On this week’s episode of Talking Radical Radio, Scott Neigh speaks with Cory Weir and Mike Mutimer. They are rank-and-file auto workers in Oshawa, Ontario, and they are among the founding members of the Unifor Solidarity Network, a new network of rank-and-file workers within Canada’s largest private sector union.
Unifor formed in 2013 with the merger of the Canadian Auto Workers and the Communication, Energy, and Paperworkers Union of Canada. The union’s more than 300,000 members therefore work in a wide range of different sectors and in communities across the country.
Weir and Mutimer are not just members but are actively involved in Unifor and in the broader labour movement. Weir is on the young workers’committee in his local and on Unifor’s Durham Regional Environment Council, and he is the young worker rep on the Durham Region Labour Council. And Mutimer is a member of the education standing committee of Unifor Local 222 and executive member-at-large of the Durham Region Labour Council.
Over their years of involvement, Weir and Mutimer have had lots of opportunities to have informal conversations with other rank-and-file union members, whether that’s on the shop floor where they work, at meetings within their local, at meetings of Unifor-based or broader labour movement bodies beyond their local, at conventions, or on social media. And in the course of all of that, they’ve seen a growing discontent among Unifor members. For some people, that discontent has focused on the decision by Unifor to accept tiered wages in their auto contracts — meaning new hires make significantly less and have much less access to benefits than long-time workers. For others, their concern has been the choices that Unifor has made in recent years about how to relate to elections. And for still others, it’s more about what they see as the top-down culture within Unifor that discourages critical participation and debate. And the list goes on.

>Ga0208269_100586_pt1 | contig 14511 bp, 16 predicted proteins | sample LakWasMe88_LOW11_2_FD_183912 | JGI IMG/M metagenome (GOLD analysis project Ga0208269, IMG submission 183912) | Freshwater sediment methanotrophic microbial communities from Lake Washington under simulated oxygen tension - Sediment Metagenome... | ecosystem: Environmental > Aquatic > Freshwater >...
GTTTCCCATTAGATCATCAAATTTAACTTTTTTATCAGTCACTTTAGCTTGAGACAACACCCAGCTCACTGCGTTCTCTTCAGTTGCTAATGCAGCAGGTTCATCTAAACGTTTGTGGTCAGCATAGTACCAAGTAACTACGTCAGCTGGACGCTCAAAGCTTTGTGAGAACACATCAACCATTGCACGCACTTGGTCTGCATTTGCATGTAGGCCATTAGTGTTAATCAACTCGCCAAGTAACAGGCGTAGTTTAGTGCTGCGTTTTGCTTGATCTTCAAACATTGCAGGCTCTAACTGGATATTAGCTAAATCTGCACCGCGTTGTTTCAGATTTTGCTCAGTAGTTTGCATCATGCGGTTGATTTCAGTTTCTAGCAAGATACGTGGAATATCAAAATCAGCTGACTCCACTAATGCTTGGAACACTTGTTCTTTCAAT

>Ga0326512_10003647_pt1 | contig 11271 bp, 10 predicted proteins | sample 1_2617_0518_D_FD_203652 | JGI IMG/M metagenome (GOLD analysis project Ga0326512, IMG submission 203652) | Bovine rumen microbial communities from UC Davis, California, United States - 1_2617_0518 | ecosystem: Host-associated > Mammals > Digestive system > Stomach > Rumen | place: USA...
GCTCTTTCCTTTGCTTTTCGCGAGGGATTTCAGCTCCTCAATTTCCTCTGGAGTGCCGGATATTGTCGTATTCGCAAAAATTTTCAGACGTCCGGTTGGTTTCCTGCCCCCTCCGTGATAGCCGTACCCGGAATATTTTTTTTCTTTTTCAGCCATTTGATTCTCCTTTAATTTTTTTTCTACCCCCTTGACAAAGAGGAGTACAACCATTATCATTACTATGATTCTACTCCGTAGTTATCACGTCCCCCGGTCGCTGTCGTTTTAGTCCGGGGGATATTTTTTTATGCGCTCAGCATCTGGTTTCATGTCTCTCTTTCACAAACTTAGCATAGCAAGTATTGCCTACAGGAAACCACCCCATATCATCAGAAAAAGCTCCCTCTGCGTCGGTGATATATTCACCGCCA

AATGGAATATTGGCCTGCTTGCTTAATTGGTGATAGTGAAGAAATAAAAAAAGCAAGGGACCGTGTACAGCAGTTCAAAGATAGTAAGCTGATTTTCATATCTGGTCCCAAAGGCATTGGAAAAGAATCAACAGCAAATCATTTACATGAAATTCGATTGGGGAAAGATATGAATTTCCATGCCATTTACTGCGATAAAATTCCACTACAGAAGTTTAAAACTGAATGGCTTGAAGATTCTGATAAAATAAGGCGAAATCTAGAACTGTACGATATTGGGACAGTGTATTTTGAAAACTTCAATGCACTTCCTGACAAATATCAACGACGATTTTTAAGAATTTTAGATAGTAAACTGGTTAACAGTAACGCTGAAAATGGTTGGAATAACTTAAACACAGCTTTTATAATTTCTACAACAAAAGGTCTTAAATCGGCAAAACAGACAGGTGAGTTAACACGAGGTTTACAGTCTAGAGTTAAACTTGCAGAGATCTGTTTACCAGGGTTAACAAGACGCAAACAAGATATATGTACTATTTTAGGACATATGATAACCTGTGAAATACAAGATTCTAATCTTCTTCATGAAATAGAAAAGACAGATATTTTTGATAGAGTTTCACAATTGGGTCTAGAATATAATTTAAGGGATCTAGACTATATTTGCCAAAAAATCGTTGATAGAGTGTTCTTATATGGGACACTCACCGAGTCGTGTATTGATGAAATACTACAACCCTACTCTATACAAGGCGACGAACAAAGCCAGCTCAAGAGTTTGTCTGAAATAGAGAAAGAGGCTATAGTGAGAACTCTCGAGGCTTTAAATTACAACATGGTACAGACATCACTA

In response, Weir, Mutimer, and a number of other Unifor members decided that what they needed to do was create some kind of space in which rank-and-file members of Unifor could engage in debate and discussion outside of the formal structures of the union. To that end, they founded the Unifor Solidarity Network. At the moment, it exists mainly as a website — solinet.ca. They’re looking to publish pieces by Unifor members from across the country and from all different sectors talking about the issues in their workplaces and their locals, and contributing a wide range of perspectives on the big questions facing Unifor and the labour movement as a whole.
The network is deliberately horizontal in its structure and open to a wide range of ideas. The founding members committed the network to a few general principles — rank-and-file democracy, working-class politics, and bargaining positions that will enhance solidarity — but they interpret those deliberately broadly, and they welcome contributions to the site that disagree, debate, and discuss. They hope that over time this will foster a culture of political engagement and active involvement among a broadening layer of rank-and-file workers. In the longer term, they hope that the Unifor Solidarity Network can eventually become a way for rank-and-file members across different sectors and locals to discuss issues, support each other, and advance positions within the broader union that can improve workers’ ability to take effective action in the face of the very real challenges confronting workers and unions in this age of neoliberalism and of the rise of the alt-right.
Weir and Mutimer speak about the issues facing Unifor and the labour movement today, and about what they hope the Unifor Solidarity Network can accomplish.
[PLEASE NOTE: Most episodes of Talking Radical Radio are published both here and on Rabble.ca. To my surprise, Rabble declined to publish this week’s episode, so you will only be able to find it here.]
Talking Radical Radio brings you grassroots voices from across Canada. We give you the chance to hear many different people that are facing many different struggles talk about what they do, why they do it, and how they do it, in the belief that such listening is a crucial step in strengthening all of our efforts to change the world. To learn more about the show check out its website here. You can also follow us on FaceBook or Twitter, or contact [email protected] to join our weekly email update list.
Talking Radical Radio is brought to you by Scott Neigh, a writer, media producer, and activist based in Hamilton (formerly Sudbury), Ontario, and the author of two books examining Canadian history through the stories of activists.
The image modified for use in this post was taken by Rob Brucker and is used under the Creative Commons Attribution-NonCommercial-ShareAlike 2.0 Generic license.